Cemeteries are fascinating places. Plots of land where, traditionally, humans bury the dead, they sometimes serve as places that almost exist out of time, preserving a record of the people who lived in the adjoining communities going back to the first settling of the area by humanity. Often quiet, well-tended but also protected and largely devoid of people, cemeteries sometimes serve as areas that straddle the developed and natural world. In that capacity, they can be home to a variety of flora and fauna, and can be great places to go to observe birds, small mammals and other creatures. On the other hand, most modern cemeteries in this part of New England are lawn cemeteries, where grass is maintained as the dominant variety of plant life in the cemetery (except for a sprinkling of trees, shrubs and the occasional planted flower or garden), which tends to limit the biodiversity of the land that the cemetery is located upon.
Most traditional cemeteries are known for the headstones that mark the graves of the individuals buried there . A headstone (and sometimes a larger monument that serves the same purpose) includes some information about the individual buried there....often a name, date of birth and death, sometimes information about the deceased relation to other people buried nearby, and occasionally including info about the role the deceased played in society and/or their family during their lifetime, often along with some sort of decorative art. This information is traditionally carved onto the surface of some sort of durable stone, such as marble, granite, limestone, sandstone or slate, which makes up the body of the headstone. While preserving the memory of the deceased, headstones also can serve as habitat for a variety of organisms that often are overlooked. Most are probably familiar with lichens and mosses that grow on many headstones. Some probably consider these growths to be eye-sores, and many believe they are quite destructive to a gravestone, slowly eroding the stone and damaging the text and decorations the stone contains.....shortening the life of the stone. While this maybe the case, the fact that headstones are most often outside and completely exposed to the elements, the reality here is that no headstone is going to last forever without heavy human intervention.....weather, biology, soil geology, vandalism and random events are going to wreck the stones eventually. However, most people have probably not put too much thought into the miniature ecosystems that exist on these stones; the lichens, mosses, fungi and bacteria that live on the surface of headstones serve as the foundations for a web of life on a very small scale. It is these miniature ecosystems (and the larger-scale ecosystem of the cemetery itself) that we are interested in studying......this is the foundation of the Chapel Cemetery Biological Diversity Project.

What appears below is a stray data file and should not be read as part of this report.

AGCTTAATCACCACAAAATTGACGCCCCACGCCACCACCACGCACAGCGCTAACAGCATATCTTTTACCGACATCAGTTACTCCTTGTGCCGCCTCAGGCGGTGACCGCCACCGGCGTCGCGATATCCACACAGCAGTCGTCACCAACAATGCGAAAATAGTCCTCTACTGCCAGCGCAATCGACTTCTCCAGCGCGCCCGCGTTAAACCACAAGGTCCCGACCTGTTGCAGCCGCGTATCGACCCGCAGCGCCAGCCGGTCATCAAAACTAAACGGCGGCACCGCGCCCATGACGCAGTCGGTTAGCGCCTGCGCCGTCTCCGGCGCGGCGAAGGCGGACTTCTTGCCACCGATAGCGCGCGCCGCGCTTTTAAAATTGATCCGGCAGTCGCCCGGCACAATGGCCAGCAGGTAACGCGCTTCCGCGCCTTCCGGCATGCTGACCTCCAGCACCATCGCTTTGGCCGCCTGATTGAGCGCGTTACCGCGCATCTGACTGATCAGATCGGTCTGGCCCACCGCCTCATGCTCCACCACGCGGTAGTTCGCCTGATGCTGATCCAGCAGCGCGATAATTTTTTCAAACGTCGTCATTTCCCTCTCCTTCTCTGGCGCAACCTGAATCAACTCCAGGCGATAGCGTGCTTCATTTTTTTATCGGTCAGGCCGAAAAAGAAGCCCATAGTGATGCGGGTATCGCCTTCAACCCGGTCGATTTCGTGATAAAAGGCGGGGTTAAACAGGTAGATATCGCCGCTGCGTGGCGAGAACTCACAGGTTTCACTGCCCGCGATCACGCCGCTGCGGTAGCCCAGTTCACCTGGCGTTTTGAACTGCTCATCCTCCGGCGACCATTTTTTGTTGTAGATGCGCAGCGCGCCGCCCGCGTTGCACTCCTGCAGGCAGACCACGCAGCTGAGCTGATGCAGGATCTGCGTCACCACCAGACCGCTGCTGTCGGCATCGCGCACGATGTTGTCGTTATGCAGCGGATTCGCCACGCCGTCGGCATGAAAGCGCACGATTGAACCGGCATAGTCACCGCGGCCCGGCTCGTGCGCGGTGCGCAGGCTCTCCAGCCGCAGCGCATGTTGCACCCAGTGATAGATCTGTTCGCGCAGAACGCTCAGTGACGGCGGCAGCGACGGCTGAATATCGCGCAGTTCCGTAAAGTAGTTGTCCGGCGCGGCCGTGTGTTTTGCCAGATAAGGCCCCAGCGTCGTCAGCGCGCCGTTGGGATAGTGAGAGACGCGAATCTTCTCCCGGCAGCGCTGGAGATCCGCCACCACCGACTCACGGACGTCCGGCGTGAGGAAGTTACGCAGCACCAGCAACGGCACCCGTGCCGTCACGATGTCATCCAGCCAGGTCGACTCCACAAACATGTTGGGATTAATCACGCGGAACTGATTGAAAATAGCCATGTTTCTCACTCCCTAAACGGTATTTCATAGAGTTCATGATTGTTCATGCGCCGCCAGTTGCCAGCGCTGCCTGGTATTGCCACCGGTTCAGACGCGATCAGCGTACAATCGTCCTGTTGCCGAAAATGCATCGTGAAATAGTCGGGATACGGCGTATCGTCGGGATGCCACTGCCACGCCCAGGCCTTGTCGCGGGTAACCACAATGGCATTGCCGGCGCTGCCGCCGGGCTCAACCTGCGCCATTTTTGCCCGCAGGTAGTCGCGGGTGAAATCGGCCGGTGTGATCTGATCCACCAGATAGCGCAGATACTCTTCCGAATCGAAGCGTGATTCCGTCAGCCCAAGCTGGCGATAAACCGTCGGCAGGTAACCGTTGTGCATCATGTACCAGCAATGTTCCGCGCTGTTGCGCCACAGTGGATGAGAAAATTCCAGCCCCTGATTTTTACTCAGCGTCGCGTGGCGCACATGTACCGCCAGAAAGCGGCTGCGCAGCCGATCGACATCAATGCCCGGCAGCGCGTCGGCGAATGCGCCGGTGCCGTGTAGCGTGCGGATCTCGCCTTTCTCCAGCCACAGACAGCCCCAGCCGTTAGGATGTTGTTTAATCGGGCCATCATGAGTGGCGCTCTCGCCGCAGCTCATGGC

The Chapel Cemetery Biological Diversity Project is an effort to catalog and characterize the organisms that make their homes in the Chapel Cemetery, a cemetery on the campus of Phillips Academy that contains graves that date back to 1818. It contains a variety of headstones cut from a wide array of stone and of varying ages, which makes an ideal natural experiment and environment in which to examine the diversity of organisms that have taken up residence on these stones and in the surrounding cemetery.